Confirmation is a ceremony in which a person who has been baptized in the Christian faith affirms their belief in the doctrines of the Church and is formally recognized as a member of the congregation.
The age at which someone undergoes confirmation varies from denomination to denomination, but is typically around 14 years old.
The process of confirmation usually involves the candidate making a public profession of faith and being examined by the church leaders on their understanding of the Christian faith. In some churches, the laying on of hands by the bishop or other senior clergy is also part of the ceremony.
After confirmation, members are typically eligible to take on leadership roles within the church and to participate in communion.
Why do people get confirmed?
People choose to get confirmed for a variety of reasons. For some, it is a way to affirm their faith and publicly declare their belief in the doctrines of a faith or religion. For others, it is a way to solidify their commitment to the Christian faith specifically, or to mark a milestone in their spiritual journey.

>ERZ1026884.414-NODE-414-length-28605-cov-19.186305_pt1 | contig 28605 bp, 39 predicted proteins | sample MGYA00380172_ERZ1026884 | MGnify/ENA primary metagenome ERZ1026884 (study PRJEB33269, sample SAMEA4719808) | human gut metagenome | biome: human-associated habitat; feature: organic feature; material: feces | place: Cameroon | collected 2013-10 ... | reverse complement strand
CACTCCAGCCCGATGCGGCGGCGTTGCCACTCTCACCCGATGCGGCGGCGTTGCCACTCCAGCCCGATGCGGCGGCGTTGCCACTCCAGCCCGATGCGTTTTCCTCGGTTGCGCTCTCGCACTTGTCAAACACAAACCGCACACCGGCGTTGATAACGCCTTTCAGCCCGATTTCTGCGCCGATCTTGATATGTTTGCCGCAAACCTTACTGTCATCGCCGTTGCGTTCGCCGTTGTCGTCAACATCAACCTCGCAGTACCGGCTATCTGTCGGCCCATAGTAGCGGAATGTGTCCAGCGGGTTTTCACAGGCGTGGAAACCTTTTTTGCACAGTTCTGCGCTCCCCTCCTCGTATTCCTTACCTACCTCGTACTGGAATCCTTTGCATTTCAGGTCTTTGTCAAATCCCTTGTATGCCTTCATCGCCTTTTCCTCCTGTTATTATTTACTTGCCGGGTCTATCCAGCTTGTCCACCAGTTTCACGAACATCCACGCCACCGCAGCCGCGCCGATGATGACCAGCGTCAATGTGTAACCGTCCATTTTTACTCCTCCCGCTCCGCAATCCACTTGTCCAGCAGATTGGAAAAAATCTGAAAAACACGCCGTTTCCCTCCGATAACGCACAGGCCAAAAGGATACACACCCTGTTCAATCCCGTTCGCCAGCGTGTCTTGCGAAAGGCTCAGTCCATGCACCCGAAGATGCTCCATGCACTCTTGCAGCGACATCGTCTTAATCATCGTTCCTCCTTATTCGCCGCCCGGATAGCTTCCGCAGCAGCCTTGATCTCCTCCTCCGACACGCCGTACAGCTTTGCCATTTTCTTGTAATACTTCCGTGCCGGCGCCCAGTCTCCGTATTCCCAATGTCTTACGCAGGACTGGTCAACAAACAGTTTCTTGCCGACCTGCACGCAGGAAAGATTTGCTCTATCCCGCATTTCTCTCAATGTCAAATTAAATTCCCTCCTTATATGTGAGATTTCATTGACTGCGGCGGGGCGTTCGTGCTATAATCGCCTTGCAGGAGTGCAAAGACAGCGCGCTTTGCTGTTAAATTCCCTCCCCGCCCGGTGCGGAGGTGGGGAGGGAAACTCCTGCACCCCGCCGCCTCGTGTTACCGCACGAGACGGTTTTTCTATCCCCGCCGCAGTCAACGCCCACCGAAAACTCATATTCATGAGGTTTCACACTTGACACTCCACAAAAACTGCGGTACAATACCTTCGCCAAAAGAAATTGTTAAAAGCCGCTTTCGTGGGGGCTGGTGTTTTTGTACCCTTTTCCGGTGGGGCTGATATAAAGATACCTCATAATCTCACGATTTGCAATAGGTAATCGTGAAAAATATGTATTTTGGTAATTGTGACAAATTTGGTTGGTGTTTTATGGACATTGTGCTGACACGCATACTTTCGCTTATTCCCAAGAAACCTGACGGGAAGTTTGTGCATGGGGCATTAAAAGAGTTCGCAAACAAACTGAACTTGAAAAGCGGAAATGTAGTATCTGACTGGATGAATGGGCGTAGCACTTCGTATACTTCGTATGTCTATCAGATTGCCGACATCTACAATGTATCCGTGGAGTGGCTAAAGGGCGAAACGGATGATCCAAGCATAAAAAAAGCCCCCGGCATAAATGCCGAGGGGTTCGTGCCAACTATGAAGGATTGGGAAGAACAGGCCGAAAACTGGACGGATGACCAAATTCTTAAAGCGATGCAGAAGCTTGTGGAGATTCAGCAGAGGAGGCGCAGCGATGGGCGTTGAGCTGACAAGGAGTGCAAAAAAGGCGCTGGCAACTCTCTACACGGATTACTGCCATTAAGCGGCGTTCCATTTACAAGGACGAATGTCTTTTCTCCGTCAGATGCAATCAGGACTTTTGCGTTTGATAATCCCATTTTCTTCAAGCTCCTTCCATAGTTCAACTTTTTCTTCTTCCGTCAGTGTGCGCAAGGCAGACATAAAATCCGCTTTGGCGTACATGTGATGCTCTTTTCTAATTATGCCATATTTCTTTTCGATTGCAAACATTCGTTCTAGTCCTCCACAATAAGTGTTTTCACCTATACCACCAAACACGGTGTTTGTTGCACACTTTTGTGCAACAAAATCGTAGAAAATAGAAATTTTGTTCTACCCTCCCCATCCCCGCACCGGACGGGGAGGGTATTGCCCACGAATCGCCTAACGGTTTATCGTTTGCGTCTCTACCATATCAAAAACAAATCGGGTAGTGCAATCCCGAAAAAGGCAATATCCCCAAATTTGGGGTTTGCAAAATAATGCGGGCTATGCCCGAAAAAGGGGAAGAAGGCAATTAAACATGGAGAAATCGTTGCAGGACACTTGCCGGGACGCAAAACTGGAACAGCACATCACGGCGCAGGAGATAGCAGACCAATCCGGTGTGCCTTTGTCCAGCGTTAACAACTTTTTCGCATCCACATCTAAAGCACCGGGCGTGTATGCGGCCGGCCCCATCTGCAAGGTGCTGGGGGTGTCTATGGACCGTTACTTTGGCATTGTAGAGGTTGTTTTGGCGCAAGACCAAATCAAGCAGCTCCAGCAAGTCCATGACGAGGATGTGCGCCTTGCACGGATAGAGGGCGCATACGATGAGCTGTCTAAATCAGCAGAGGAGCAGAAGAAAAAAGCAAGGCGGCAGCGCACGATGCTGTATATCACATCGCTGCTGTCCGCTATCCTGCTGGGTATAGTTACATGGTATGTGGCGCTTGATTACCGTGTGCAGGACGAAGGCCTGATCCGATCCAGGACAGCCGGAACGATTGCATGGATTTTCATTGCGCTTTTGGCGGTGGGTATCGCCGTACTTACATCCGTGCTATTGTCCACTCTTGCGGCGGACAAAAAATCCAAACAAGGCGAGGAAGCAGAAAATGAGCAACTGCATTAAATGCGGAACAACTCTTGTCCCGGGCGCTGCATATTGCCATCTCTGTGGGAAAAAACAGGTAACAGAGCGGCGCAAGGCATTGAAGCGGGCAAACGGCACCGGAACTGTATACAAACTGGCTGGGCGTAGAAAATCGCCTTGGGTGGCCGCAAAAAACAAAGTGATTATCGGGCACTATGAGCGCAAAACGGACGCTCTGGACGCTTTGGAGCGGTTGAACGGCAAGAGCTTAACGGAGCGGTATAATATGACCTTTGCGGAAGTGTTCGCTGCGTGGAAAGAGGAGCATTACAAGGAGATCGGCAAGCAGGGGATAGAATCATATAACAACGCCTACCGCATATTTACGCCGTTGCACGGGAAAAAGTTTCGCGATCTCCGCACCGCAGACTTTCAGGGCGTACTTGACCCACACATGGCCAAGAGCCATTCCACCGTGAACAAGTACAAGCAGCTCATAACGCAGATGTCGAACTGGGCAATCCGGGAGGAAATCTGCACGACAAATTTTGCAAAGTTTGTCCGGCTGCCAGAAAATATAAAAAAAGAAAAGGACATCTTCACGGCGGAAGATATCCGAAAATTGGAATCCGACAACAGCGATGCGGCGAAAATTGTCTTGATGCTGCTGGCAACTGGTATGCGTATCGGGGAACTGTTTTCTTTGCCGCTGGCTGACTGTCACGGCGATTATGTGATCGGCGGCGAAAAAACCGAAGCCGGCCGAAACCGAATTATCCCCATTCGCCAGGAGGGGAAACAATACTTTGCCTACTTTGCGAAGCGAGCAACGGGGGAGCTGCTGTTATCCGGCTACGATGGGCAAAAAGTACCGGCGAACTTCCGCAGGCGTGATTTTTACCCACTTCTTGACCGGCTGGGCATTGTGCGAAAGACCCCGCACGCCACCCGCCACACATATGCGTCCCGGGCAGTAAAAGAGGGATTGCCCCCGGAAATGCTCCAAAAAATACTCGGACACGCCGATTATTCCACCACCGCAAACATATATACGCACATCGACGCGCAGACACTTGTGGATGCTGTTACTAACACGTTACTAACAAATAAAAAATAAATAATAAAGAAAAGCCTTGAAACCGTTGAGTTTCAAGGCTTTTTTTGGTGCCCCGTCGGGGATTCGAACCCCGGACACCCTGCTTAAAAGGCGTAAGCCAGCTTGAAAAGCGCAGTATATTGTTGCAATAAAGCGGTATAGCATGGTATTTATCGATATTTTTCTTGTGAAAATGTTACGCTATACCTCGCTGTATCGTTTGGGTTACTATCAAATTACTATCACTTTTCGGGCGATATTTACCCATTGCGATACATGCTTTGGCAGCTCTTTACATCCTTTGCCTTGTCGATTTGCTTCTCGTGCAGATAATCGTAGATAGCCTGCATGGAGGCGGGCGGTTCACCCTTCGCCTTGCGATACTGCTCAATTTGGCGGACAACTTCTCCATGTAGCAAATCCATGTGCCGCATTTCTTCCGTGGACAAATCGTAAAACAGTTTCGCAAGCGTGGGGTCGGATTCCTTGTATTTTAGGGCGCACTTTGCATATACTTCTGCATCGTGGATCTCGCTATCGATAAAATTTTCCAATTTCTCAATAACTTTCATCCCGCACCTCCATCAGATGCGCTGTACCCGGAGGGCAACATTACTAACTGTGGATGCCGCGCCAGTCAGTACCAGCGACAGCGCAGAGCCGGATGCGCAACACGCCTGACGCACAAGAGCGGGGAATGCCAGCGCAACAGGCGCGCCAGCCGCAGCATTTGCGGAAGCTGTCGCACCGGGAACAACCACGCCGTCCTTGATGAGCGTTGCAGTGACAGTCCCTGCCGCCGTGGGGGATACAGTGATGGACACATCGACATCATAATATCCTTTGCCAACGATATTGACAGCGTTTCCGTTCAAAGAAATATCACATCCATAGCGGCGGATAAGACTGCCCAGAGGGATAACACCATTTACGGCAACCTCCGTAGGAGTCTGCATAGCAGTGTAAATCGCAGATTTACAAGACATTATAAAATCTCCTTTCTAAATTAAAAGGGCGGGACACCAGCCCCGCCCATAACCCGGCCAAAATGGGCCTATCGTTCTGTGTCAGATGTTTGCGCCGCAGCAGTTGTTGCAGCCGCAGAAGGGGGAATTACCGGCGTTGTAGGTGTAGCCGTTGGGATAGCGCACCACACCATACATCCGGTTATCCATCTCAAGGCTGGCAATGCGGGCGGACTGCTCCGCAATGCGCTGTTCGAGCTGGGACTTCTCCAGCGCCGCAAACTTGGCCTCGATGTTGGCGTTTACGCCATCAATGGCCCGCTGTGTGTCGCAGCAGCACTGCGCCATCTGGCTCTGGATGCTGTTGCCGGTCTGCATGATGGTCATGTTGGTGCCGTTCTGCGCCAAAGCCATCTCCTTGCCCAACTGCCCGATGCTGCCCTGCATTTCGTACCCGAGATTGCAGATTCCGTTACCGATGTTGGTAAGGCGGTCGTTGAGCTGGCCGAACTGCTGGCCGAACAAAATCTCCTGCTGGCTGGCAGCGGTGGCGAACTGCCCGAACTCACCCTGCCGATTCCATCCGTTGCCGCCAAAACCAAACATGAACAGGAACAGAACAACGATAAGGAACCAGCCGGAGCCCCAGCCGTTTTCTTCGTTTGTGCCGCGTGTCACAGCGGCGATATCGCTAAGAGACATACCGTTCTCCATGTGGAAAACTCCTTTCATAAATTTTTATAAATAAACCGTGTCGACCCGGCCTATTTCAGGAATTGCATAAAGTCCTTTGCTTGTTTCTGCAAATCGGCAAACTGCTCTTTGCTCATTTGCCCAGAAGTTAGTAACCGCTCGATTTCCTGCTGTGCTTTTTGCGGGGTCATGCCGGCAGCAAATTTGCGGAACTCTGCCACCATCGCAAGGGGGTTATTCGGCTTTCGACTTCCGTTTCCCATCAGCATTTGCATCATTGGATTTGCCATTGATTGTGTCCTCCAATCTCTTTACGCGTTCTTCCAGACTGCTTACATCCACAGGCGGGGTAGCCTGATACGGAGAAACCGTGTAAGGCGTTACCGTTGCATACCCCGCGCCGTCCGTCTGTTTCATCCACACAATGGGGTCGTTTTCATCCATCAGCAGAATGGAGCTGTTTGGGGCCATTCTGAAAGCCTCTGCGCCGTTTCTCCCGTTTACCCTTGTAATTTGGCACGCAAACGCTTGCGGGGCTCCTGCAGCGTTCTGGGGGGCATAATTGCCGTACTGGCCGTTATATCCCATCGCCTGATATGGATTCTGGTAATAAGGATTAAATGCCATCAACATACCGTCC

There are also many practical reasons why someone might choose to get confirmed. In some churches, confirmation is a prerequisite for taking on leadership roles or participating in communion. In other churches, it may simply be seen as a way to become more involved in the life of the church community.
What are the requirements for confirmation?
The requirements for confirmation vary depending on the denomination. In some churches, candidates must have been baptized in the Christian faith before they can be confirmed. In other churches, baptism is not a requirement.
Generally speaking, most churches require candidates to be of a certain age (usually around 14 years old) and to have undergone some form of instruction on the Christian faith. Candidates must also usually make a public profession of faith and be examined by the church leaders on their understanding of the Christian faith.